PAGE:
Getting a driver’s license is an exciting milestone for a teenager, but driving can be particularly dangerous for inexperienced drivers. In 2009, 3000 teens between the ages of 15-19 were killed in the U.S. in motor vehicle accidents and, a year earlier, a staggering 350,000 young adults reported to emergency rooms after sustaining injuries in cars.
There are many factors contributing to teen motor vehicle accidents such as driver inexperience, driving with other teen passengers, night time driving, not wearing seatbelts, and distracted driving.
To make driving safer for teens, improvements to driver’s education and licensing policies go a long way in preventing needless injury and death from auto accidents. One example is graduated driver licensing (GDL) systems that many states have adopted including Iowa. GDL aims to reduce risk factors and research has proven their effectiveness in preventing fatal accidents from occurring.
GDL’s grant driving privileges in stages, so that drivers can gain experience under low risk conditions. As teens move through the stages, they are given more privileges such as driving at night or having passengers in the car. With a comprehensive graduated driving license in place, states can cut the rate of teen auto accident death and injury significantly.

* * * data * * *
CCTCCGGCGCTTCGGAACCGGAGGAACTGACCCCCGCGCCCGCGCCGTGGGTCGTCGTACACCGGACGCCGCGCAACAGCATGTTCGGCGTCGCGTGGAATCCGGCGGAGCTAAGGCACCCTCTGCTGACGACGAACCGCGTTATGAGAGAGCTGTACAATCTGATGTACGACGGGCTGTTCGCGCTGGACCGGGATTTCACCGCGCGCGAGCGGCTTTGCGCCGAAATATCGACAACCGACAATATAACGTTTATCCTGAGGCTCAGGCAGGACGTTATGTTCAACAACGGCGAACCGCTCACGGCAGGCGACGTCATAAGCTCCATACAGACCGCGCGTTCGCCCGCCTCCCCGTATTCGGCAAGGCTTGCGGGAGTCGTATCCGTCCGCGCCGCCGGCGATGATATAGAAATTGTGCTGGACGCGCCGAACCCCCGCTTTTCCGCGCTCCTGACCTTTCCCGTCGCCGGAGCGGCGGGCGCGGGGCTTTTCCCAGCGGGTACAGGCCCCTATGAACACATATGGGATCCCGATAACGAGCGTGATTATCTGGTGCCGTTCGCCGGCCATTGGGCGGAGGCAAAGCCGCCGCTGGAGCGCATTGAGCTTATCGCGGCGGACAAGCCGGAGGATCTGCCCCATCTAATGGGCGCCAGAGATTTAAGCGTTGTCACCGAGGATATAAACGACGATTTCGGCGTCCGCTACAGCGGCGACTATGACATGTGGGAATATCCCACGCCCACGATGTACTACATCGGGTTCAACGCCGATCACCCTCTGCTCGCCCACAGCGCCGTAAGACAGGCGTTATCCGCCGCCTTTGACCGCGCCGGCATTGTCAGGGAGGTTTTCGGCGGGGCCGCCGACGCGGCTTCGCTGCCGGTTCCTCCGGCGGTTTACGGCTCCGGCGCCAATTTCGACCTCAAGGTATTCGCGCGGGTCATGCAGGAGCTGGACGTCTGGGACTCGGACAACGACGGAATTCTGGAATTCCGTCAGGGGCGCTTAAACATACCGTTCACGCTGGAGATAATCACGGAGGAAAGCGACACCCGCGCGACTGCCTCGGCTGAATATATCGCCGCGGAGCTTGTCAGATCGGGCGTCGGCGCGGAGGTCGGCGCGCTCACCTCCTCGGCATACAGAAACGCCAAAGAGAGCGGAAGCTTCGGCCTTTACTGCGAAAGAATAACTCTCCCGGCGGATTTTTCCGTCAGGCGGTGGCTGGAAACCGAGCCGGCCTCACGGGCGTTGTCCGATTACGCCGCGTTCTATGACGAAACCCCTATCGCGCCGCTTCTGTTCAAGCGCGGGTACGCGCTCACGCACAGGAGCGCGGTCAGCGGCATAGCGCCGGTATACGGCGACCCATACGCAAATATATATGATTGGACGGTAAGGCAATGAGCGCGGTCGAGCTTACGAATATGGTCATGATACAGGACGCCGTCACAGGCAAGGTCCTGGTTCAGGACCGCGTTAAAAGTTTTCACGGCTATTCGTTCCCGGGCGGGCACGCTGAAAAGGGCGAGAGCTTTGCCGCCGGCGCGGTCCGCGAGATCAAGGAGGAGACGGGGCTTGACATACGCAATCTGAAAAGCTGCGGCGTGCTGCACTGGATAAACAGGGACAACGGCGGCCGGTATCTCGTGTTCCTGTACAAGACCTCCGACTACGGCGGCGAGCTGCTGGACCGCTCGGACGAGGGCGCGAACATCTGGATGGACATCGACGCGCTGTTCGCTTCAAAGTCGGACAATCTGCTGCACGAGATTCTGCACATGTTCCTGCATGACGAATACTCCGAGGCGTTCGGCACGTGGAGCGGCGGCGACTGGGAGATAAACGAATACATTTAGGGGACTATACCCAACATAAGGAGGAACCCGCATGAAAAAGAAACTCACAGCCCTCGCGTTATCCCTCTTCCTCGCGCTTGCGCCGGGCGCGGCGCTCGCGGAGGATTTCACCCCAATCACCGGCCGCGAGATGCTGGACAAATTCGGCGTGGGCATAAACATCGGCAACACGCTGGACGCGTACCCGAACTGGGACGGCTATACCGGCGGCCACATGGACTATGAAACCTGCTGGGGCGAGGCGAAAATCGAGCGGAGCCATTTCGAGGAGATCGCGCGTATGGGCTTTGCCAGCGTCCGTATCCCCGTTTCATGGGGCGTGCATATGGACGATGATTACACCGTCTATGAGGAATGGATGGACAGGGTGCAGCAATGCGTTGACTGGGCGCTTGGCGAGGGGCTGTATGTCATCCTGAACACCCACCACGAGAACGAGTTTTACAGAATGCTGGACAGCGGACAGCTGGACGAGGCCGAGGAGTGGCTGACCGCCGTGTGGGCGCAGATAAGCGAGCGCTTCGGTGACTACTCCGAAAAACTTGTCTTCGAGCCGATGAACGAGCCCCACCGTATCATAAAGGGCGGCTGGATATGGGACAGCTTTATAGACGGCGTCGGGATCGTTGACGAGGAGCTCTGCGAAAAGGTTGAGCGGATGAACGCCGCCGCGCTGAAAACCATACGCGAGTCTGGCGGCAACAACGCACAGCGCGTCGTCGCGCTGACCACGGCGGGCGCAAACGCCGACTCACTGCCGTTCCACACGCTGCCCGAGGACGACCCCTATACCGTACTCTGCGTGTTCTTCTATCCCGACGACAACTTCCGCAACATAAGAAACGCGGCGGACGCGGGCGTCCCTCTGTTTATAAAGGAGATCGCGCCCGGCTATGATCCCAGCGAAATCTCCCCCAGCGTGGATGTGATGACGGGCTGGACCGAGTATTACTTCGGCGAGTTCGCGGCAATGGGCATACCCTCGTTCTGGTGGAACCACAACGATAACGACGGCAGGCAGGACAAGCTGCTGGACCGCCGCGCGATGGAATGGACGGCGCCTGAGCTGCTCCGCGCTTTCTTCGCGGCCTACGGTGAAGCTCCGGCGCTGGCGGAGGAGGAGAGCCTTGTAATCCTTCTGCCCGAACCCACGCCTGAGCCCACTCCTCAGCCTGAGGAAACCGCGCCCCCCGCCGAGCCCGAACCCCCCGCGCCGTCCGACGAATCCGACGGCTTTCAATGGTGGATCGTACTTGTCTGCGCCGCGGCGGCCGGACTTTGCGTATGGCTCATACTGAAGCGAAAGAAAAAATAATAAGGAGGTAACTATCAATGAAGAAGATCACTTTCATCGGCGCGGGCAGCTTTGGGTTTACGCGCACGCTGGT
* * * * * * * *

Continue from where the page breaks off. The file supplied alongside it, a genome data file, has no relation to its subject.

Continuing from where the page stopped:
Teenagers trying to obtain a driver’s license in the state of Iowa are subject to a graduated licensing requirement. Teens can acquire their learners permit as young as 14, but must meet several requirements such as passing a written exam, attending drivers education and acquiring the needed hours of driving with a designated licensed driver without incident, before moving on to an intermediate license.
Once they reach the intermediate level at the minimum age of 16, independent driving privileges are given, but teens must comply with specific rules such as limiting passengers and driving during permitted hours, while continuing to acquire valuable supervised instruction for a certain period before applying for a full license, no earlier than age 17.
The Iowa GDL program holds up well to The Center of Disease Control and Prevention, CDC, recommendations, which include:
Getting a driver’s license is considered a rite of passage as teen’s transition from childhood to becoming adults. Keeping them safe it is important to provide them with driver’s education and sensible licensing policies to help prevent car accidents from occurring.
If you or a family member has been injured in an Iowa car accident, contact the Des Moines personal injury Law Offices of John T. Hemminger for immediate assistance at 515-283-2116.
Source: www.cdc.gov, “Policy Impact: Teen Driver Safety” accessed September 25, 2017.
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